Academic journal article Cityscape

Policy Integration for Sustainable Development and the Benefits of Local Adoption

Academic journal article Cityscape

Policy Integration for Sustainable Development and the Benefits of Local Adoption

Article excerpt

Abstract

The concept of sustainable development has evolved from a focus primarily on environmental issues to a more balanced approach that consists of environmental, economic, and societal elements. Local efforts to promote environmentalism and economic growth are not mutually exclusive, but questions remain on the types of policies that integrate these efforts. In this article, we explain the adoption of policies that aim to reduce development costs for businesses that integrate environmental protection and energy conservation measures into their investments. The empirical analysis is based on a national survey of local sustainability policy conducted in 2010. A series regression model provides evidence of business interests and the mediating influence political institutions have on policy adoption.

Introduction

Within academia and professional associations, relatively strong agreement exists on the need for local governments to design and implement policies that are oriented toward sustainability (Leuengerger and Bartle, 2009). The concept of sustainability focuses on the long-term policy and planning goal of maintaining a social-environmental system that is in balance (Campbell, 1996; Jepson, 2004). Sustainable development - as a guiding principle for local growth policies - has evolved from a focus primarily on environmental issues to a more integrated approach that consists of environmental, economic, and societal dimensions (Fiorino, 2010; Mazmanian and Kraft, 2009).

Understanding local sustainable development policy is important, because cities represent the principal jurisdictional unit that develops governance structures that affect local growth and the environment (Bulkeley and Betsill, 2003; Portney, 2003). Local governments have long been active in designing and implementing policies to improve their economic competi veness. Cities have also become increasingly active in crafting policies that provide economic opportunities for all who are eligible and supporting economic growth that consumes limited resources efficiently. Reconciling these objectives is not easily accomplished. Among the reasons are the intense competition and conflict over policy benefits among local interests that play out in political arenas (Hawkins, 201 1).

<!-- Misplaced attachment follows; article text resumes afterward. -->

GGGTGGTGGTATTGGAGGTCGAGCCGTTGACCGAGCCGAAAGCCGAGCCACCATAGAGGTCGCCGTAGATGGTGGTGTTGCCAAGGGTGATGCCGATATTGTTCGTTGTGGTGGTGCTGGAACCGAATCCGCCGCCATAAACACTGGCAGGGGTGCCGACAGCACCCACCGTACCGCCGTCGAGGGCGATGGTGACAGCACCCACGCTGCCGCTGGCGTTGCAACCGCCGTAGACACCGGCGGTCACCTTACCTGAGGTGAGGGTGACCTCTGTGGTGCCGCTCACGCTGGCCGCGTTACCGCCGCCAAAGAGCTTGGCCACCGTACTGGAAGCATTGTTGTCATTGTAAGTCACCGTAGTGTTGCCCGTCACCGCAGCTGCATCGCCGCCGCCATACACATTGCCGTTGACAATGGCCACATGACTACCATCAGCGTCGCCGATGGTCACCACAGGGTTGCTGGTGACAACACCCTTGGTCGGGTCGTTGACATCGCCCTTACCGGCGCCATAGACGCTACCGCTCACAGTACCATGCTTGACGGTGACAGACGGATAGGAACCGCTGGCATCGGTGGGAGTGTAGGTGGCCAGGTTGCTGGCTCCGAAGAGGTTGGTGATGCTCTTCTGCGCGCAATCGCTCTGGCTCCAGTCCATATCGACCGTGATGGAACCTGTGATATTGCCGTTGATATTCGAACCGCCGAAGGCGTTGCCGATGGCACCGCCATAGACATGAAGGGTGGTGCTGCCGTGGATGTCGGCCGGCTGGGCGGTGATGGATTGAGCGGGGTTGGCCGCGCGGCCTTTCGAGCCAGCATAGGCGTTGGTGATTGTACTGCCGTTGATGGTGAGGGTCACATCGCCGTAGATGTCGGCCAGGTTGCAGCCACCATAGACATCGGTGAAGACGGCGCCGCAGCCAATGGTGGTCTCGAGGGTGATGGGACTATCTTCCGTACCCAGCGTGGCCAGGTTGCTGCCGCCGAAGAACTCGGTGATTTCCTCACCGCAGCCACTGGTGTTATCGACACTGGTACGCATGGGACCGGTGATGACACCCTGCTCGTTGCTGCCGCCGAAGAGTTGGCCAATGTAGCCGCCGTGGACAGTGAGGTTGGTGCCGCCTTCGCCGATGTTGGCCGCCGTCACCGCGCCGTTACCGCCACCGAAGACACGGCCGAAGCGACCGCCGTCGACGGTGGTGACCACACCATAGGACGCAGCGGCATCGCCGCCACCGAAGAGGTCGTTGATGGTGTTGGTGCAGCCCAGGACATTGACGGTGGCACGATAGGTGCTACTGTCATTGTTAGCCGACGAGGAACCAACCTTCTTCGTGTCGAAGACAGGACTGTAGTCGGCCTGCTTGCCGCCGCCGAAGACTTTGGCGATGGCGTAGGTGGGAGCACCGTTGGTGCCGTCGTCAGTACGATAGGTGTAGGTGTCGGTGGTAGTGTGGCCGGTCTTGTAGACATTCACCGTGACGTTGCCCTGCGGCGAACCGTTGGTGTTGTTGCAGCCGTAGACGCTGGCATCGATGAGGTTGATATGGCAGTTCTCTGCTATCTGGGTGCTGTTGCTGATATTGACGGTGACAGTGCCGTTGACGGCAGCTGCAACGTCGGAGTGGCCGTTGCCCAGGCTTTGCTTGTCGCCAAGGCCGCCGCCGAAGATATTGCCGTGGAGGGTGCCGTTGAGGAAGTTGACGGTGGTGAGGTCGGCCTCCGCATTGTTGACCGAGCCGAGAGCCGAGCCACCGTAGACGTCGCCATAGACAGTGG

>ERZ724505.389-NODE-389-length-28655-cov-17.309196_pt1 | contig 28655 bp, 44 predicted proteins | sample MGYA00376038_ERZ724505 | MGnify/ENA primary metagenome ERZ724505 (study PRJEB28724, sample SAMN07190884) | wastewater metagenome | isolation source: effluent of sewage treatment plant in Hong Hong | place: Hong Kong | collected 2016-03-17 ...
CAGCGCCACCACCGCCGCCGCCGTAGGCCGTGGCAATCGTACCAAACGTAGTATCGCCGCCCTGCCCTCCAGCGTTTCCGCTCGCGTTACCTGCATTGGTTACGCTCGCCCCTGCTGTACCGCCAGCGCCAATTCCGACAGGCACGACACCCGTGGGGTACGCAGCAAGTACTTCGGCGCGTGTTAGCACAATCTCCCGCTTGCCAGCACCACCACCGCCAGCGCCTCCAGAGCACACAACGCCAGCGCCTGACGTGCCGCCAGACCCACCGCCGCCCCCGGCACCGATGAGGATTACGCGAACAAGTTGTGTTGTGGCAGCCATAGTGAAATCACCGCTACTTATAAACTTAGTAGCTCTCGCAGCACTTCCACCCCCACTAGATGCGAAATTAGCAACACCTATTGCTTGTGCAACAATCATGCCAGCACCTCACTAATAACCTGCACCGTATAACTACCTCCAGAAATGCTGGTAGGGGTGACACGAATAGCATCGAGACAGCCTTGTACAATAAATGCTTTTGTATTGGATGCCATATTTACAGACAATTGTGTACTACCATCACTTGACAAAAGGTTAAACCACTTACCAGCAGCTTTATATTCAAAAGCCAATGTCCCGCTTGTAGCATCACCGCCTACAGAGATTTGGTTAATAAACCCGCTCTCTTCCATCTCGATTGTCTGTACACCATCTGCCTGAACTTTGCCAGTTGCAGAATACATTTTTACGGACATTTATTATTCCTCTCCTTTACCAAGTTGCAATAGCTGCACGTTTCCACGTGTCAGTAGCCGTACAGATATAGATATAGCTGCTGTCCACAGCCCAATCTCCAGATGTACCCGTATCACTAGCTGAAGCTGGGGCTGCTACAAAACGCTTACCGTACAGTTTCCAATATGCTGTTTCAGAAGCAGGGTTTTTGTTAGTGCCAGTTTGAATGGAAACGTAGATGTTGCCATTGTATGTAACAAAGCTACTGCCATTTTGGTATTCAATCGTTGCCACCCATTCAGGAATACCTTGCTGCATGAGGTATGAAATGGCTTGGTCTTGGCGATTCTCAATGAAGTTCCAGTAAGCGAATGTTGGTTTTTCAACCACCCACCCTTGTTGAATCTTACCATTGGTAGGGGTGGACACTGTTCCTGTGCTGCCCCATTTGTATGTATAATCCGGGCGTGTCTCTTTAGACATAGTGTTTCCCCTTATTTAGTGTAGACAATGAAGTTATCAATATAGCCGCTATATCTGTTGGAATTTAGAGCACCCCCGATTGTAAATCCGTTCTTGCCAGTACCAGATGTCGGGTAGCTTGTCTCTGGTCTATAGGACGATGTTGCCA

Even with such conflict, economic growth and environmentalism do not have to be mutually exclusive objectives (Feiock and Stream, 2001; Portney, 2003). In this article, we focus on policies that are commonly associated with a supply-side approach to development but that aim to reduce development costs for businesses that integrate environmental protection and energy conservation measures into their investments. Through incentives that promote green technology, onsite renewable energy systems, and Leadership in Energy and Environmental Design (LEED) certification, environmentalism and development do not represent an either/or proposition. Rather, cities can integrate environmental objectives into their pursuit of economic growth with policies that encourage new building and with land development that minimizes resource consumption.

Unlike most previous research on sustainable development, this study specifically identifies policies that integrate environmental and energy issues into development incentives. Our main objective is to explain the variation in the use of these policies by U.S. cities. Tradeoffs, however, can occur between a policy instrument and the extent to which a local government can capture the resultant benefits. To demonstrate how these tradeoffs may factor into policy decisions, we discuss the policies in this study as having the potential to (1) provide place-based benefits that address structural conditions of a locality, (2) shape the benefits provided to different local interest groups, and (3) generate symbolic benefits for local elected officials.

To frame our discussion on these points, we turn to the literature on local governing institutions and interest groups (Feiock, Tavares, and Lubell, 2008; Hawkins, 2011; Lubell, Feiock, and Ramirez, 2005; Ramirez, 2009). …

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